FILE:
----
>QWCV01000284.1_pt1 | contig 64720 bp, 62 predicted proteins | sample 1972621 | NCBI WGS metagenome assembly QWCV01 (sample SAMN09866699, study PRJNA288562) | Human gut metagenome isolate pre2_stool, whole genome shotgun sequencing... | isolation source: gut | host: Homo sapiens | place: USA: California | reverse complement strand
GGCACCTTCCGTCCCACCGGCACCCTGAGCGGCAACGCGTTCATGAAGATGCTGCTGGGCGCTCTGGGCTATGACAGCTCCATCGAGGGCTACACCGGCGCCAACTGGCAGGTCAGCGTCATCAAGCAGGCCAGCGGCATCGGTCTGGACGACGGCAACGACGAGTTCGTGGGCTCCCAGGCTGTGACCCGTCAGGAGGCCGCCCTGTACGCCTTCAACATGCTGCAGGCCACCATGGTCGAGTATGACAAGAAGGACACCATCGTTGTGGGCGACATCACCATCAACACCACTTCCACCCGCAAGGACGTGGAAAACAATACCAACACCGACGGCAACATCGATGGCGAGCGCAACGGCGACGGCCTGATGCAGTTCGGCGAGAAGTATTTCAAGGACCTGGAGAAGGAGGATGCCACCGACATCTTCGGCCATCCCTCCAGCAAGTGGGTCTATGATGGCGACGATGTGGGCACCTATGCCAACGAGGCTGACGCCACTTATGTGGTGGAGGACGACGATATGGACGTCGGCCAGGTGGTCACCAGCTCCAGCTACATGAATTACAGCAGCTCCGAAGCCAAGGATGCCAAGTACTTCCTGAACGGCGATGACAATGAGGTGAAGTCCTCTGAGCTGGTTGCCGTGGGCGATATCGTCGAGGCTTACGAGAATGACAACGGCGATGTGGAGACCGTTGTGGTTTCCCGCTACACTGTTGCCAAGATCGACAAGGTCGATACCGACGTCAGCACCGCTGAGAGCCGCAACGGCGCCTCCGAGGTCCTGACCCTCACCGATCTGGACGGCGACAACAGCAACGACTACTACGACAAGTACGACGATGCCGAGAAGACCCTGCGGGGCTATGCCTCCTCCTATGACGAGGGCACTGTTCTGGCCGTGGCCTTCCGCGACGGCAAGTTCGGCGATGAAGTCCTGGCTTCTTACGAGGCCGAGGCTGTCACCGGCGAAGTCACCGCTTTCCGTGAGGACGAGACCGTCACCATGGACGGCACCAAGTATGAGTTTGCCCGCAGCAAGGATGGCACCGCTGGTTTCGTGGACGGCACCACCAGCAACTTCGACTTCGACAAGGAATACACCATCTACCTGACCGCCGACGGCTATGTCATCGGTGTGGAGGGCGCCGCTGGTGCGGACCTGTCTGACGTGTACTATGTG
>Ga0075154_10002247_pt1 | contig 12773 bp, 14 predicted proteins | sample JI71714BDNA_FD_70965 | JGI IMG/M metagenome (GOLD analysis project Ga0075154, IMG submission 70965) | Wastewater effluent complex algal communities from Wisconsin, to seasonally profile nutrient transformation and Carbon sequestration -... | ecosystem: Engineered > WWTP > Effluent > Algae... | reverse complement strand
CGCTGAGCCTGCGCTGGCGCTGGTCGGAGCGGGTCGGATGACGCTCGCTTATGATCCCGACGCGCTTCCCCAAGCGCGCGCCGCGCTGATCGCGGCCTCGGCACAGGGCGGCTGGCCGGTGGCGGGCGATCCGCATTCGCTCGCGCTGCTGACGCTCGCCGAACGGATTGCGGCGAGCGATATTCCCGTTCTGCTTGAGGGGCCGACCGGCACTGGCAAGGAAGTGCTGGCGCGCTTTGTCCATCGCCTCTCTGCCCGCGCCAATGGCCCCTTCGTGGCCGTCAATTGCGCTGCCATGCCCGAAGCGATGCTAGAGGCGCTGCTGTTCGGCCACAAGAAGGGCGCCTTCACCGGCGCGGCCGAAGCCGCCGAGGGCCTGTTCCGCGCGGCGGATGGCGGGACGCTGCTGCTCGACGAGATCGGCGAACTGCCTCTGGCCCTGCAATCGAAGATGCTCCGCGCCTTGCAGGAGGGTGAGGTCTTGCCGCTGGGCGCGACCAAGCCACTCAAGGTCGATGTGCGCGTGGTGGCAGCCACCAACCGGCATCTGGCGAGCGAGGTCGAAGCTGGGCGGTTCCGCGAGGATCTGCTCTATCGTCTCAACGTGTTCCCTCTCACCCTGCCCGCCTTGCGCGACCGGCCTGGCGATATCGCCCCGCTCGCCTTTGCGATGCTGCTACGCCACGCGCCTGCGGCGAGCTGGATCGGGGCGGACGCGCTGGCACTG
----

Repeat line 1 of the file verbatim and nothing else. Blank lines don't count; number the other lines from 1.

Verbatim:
>QWCV01000284.1_pt1 | contig 64720 bp, 62 predicted proteins | sample 1972621 | NCBI WGS metagenome assembly QWCV01 (sample SAMN09866699, study PRJNA288562) | Human gut metagenome isolate pre2_stool, whole genome shotgun sequencing... | isolation source: gut | host: Homo sapiens | place: USA: California | reverse complement strand